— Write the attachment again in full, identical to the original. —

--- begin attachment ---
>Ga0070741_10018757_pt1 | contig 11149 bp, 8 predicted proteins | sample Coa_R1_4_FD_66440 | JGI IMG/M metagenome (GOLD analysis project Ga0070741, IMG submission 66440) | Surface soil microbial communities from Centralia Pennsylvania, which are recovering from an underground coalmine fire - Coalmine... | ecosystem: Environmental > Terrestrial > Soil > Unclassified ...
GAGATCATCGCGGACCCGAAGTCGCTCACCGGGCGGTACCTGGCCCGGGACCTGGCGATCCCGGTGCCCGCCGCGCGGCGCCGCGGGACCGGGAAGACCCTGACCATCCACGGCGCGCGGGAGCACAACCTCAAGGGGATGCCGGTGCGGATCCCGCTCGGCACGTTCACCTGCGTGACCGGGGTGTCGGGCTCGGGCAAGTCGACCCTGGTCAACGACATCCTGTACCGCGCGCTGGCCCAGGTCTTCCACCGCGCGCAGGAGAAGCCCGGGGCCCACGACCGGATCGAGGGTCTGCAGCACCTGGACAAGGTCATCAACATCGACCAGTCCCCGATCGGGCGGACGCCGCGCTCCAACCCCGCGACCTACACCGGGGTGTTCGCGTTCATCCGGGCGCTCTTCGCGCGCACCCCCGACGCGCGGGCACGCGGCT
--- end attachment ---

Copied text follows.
>Ga0070741_10018757_pt1 | contig 11149 bp, 8 predicted proteins | sample Coa_R1_4_FD_66440 | JGI IMG/M metagenome (GOLD analysis project Ga0070741, IMG submission 66440) | Surface soil microbial communities from Centralia Pennsylvania, which are recovering from an underground coalmine fire - Coalmine... | ecosystem: Environmental > Terrestrial > Soil > Unclassified ...
GAGATCATCGCGGACCCGAAGTCGCTCACCGGGCGGTACCTGGCCCGGGACCTGGCGATCCCGGTGCCCGCCGCGCGGCGCCGCGGGACCGGGAAGACCCTGACCATCCACGGCGCGCGGGAGCACAACCTCAAGGGGATGCCGGTGCGGATCCCGCTCGGCACGTTCACCTGCGTGACCGGGGTGTCGGGCTCGGGCAAGTCGACCCTGGTCAACGACATCCTGTACCGCGCGCTGGCCCAGGTCTTCCACCGCGCGCAGGAGAAGCCCGGGGCCCACGACCGGATCGAGGGTCTGCAGCACCTGGACAAGGTCATCAACATCGACCAGTCCCCGATCGGGCGGACGCCGCGCTCCAACCCCGCGACCTACACCGGGGTGTTCGCGTTCATCCGGGCGCTCTTCGCGCGCACCCCCGACGCGCGGGCACGCGGCT